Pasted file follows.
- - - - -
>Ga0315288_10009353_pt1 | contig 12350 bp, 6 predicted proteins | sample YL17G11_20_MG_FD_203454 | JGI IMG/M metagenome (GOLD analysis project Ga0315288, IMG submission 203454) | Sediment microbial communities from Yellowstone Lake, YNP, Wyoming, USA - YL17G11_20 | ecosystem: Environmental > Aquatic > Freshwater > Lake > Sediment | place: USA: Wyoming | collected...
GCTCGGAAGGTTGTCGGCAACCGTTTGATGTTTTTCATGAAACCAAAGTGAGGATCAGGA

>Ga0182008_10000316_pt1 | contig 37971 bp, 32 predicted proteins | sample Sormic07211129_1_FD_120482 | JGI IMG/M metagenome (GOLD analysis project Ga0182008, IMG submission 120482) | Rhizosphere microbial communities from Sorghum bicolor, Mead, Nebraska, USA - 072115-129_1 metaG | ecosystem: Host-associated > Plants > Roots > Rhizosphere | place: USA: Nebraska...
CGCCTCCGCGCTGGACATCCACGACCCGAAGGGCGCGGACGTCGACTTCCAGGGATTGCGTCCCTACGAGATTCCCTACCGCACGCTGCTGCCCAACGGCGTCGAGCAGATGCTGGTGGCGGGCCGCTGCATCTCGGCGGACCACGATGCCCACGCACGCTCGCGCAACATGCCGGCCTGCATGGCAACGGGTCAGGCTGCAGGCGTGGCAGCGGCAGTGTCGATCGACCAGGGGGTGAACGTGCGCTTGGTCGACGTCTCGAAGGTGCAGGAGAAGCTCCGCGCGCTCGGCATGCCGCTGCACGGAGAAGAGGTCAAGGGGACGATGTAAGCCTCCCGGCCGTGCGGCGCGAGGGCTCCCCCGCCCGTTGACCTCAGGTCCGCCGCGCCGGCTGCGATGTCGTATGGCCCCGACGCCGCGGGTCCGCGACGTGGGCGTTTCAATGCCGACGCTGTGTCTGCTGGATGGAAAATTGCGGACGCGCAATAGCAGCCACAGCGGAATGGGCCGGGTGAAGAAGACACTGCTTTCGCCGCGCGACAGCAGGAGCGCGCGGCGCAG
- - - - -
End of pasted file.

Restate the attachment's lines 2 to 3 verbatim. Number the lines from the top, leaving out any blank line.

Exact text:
GCTCGGAAGGTTGTCGGCAACCGTTTGATGTTTTTCATGAAACCAAAGTGAGGATCAGGA

>Ga0182008_10000316_pt1 | contig 37971 bp, 32 predicted proteins | sample Sormic07211129_1_FD_120482 | JGI IMG/M metagenome (GOLD analysis project Ga0182008, IMG submission 120482) | Rhizosphere microbial communities from Sorghum bicolor, Mead, Nebraska, USA - 072115-129_1 metaG | ecosystem: Host-associated > Plants > Roots > Rhizosphere | place: USA: Nebraska...